Living Alive

Exhibition

11.03 - 14.05.2017

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The Living Alive exhibition opened at the National Centre for Contemporary Arts, the first in series of exhibition programs dedicated to artistic practices of the NCCA branches in regions. The NCCA exhibition hall located on Zoologicheskaya street became a permanent regional venue, which during a year will host exhibitions from Nizhny Novgorod, Kaliningrad, Samara, Yekaterinburg. The final project of the year will present experiences and the most interesting practices of Russian art residences.


Alisa Prudnikova, Director of Regional Development of ROSIZO:

“Appearance of a NCCA branch in a region always meant acknowledgement of maturity of internal processes and strong dynamics of the area. The NCCA became a driver, gave a powerful boost for people and events to start twisting around it into their own stories. Each of the cities requires specific methods: priorities and accents on educational programs, exhibitions, researches, international collaborations, cultural journalism. And now, when results can be counted by decades, we can speak about process and history of contemporary art in regions, which not just "happened before our eyes", but which was created by our teams in "here and now" mode. The NCCA permanent regional program is intended to provide open expertise of regional art and to tell about our experience of work with local cultural identity. It brings territories closer to Moscow, and, moreover, to each other - we plan to launch network programs and create history of contemporary art of all the country.”


Curators and artists of the Living Alive exhibition regard the historical centre of Nizhny Novgorod as one ecosystem, which includes people, plants, animals and vanishing wooden architecture. When one comes to Nizhny Novgorod, the first impression they receive is that of numerous historic wooden houses - they occupy whole streets and form quarters where one loses the sense of time, as though being no longer in the 21st century. Old houses of Nizhny Novgorod are both its hallmark and its problem, complex solution to this problem is yet to be found, much like in other Russian cities. How to preserve the vanishing atmosphere of the past centuries, how to preserve not only knowledge, but also feeling of the past which is inevitable accompanied by decrepitude, where is a place of nature in life of a city - answers to these questions are sought by artists and curators of the exhibition.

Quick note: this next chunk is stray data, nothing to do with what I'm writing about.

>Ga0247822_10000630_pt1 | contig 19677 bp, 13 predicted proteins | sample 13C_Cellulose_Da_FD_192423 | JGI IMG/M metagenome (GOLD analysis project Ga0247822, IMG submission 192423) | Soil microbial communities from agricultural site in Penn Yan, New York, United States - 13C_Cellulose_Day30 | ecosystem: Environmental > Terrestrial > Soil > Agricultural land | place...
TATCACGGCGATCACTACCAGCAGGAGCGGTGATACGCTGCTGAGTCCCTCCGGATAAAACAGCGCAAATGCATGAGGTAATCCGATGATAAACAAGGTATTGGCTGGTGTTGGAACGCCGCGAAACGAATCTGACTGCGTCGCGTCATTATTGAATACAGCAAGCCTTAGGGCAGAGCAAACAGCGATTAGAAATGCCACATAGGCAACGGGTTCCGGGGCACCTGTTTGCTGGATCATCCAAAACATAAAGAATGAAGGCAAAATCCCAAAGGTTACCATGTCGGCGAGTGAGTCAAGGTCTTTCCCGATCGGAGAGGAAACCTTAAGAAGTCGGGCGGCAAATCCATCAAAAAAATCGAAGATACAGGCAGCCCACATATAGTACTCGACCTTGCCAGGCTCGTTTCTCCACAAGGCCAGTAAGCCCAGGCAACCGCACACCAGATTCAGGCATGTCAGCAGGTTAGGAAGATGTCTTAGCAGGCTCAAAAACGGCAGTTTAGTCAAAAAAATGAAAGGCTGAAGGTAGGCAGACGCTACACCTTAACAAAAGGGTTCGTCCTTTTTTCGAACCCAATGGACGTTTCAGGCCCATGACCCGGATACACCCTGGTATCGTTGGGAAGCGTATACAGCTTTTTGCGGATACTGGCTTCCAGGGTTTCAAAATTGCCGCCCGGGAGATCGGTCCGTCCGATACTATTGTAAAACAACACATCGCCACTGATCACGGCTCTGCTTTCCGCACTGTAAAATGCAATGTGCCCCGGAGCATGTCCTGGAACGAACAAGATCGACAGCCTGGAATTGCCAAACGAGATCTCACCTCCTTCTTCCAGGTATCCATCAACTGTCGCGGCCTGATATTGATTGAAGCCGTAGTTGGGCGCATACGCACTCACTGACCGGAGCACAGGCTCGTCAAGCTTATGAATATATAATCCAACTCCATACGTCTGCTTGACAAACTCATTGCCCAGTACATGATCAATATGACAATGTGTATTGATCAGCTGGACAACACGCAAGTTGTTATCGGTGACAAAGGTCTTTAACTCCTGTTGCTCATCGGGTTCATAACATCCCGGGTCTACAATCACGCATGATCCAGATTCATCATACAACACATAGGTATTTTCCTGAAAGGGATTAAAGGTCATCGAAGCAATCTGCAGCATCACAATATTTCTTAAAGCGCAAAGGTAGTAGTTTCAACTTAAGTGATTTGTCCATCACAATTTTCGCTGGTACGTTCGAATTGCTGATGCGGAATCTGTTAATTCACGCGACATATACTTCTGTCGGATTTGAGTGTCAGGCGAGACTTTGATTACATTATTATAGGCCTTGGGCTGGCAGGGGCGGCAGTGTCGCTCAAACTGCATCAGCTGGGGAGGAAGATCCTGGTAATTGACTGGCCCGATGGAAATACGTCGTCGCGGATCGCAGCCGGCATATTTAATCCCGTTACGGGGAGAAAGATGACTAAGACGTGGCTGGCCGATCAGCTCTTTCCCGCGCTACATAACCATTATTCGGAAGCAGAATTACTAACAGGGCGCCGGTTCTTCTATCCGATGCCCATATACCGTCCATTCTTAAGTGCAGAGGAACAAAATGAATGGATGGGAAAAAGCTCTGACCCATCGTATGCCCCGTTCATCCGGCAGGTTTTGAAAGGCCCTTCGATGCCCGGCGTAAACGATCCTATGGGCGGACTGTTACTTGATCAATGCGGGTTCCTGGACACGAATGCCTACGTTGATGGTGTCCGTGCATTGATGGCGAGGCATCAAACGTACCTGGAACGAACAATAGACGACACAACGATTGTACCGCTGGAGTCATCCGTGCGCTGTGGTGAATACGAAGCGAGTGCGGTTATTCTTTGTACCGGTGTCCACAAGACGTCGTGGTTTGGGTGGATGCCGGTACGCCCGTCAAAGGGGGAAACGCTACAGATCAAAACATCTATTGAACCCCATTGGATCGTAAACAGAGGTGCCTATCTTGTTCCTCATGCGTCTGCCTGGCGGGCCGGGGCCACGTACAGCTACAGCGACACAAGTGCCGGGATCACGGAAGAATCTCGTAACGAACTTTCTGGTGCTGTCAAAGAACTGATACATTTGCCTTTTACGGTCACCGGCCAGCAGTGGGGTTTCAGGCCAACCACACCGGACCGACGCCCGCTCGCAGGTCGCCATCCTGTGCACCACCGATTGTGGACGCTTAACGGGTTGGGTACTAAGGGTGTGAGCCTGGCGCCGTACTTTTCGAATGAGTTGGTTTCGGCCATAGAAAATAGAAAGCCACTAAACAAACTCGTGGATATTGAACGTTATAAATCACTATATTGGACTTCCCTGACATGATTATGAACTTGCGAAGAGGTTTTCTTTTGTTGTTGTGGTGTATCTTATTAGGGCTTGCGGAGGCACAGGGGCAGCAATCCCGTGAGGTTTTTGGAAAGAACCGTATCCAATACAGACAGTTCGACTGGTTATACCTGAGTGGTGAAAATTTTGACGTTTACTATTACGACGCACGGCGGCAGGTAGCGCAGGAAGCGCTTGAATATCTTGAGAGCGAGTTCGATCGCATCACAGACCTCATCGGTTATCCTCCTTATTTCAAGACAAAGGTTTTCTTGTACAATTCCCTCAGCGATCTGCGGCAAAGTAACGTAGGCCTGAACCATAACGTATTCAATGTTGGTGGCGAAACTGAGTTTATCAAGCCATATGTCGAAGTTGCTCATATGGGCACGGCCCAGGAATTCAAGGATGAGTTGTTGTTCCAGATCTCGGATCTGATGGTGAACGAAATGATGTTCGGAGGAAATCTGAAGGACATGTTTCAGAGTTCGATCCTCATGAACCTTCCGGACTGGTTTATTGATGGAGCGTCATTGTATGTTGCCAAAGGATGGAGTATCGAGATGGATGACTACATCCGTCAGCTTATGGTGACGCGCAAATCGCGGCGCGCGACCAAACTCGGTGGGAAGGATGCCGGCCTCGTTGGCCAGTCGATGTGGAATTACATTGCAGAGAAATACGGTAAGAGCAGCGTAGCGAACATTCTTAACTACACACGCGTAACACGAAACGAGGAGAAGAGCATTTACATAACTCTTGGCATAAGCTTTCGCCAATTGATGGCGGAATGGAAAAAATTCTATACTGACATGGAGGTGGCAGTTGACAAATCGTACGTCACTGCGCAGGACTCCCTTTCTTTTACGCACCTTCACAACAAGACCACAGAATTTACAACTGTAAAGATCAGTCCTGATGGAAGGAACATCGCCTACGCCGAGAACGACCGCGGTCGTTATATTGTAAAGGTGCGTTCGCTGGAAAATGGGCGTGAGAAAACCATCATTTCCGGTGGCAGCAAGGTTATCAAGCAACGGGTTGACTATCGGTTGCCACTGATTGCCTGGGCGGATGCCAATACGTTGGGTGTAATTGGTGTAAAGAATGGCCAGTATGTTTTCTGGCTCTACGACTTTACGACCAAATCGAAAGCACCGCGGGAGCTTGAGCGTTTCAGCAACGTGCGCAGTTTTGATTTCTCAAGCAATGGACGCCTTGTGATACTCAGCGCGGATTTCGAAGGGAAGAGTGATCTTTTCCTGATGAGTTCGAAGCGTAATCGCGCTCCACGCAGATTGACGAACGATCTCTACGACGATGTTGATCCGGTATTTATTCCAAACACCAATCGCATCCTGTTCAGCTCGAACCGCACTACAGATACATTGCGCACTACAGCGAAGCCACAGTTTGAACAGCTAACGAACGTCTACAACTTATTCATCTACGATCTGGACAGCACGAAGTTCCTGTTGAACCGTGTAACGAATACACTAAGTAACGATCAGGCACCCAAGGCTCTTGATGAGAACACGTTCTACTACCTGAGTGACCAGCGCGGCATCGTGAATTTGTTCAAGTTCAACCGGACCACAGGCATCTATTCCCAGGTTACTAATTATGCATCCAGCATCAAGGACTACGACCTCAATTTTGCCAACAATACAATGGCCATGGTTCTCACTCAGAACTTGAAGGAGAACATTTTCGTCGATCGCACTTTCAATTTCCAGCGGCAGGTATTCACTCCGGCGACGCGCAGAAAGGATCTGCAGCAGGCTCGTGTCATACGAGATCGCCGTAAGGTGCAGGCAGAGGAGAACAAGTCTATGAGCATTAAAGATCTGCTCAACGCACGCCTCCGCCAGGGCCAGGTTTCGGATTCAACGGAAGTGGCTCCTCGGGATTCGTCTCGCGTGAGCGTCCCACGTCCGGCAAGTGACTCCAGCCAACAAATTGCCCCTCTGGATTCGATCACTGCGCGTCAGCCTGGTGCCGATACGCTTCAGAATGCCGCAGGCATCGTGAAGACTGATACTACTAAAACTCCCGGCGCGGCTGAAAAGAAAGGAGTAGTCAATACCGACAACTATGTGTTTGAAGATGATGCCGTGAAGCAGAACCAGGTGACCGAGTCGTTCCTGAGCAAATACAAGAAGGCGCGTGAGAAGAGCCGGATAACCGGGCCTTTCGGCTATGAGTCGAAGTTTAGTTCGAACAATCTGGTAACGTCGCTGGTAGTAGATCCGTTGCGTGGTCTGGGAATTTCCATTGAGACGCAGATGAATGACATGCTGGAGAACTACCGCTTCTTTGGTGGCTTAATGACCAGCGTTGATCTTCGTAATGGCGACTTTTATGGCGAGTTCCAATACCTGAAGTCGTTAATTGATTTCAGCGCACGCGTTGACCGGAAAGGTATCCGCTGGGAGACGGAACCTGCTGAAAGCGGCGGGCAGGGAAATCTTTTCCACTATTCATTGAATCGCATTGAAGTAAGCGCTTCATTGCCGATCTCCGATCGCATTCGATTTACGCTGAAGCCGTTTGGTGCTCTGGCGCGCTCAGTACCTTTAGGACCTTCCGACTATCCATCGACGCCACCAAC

The Living Alive exhibition was shown for the first time at the Nizhny Novgorod Arsenal in 2016. The pilot version of the project named Sketches of Optimism was included into parallel program of the Manifesta 10 European Biennale of Contemporary Art, and was met with enthusiastic reception. The Wildlife Corner installation, presented at the exhibition, was nominated for the Innovation award in the Regional Project category.


Alisa Savitskaya, curator:

“This exhibition is very important for Nizhny Novgorod. There is a great history behind it: local urban problematics, creative strategies of various artists and fates of the exhibition’s curators intertwine in it. Preparation of the exhibition included researches, expeditions and discussions. The Living Alive exhibition in Nizhny Novgorod was inseparable from the city’s fabric, the Arsenal exhibition halls were natural extension of the city environment. And now, for the duration of the exhibition, the NCCA halls turned into a small branch of Nizhny Novgorod – one can travel to this city without leaving Moscow.”


Art school notionally named “Nizhny Novgorod street art” develops an important trend of contemporary art in Nizhny Novgorod. Young artists, which initially worked with street art, switched to their own artistic practices of interaction with the city. Their works are presented at the Living Alive exhibition.


Artem Filatov, artist, curator:

“Changes of the historical centre of the city significantly influenced Nizhny Novgorod artists who work in public spaces. Gradual disappearance of wooden houses gave an incentive to development of unique art working with the local context; street artists chose a dialogue with citizens over a conflict with environment. The Living Alive exhibition give an opportunity to “see” thoughts of completely different local authors, united by attention to problem areas of Nizhny Novgorod”.


The exposition includes works of Jannis Kounnelis, Stephan Balkenhol, Igor Shelkovsky, Alexey Buldakov, Ilya Dolgov, Vladislav Efimov, Lera Lerner, Andrey Druzhaev, Anton Morokov, Andrey Olenev, Yakov Khorev, Vladimir Chernyshev, the Toy crew and others.
 

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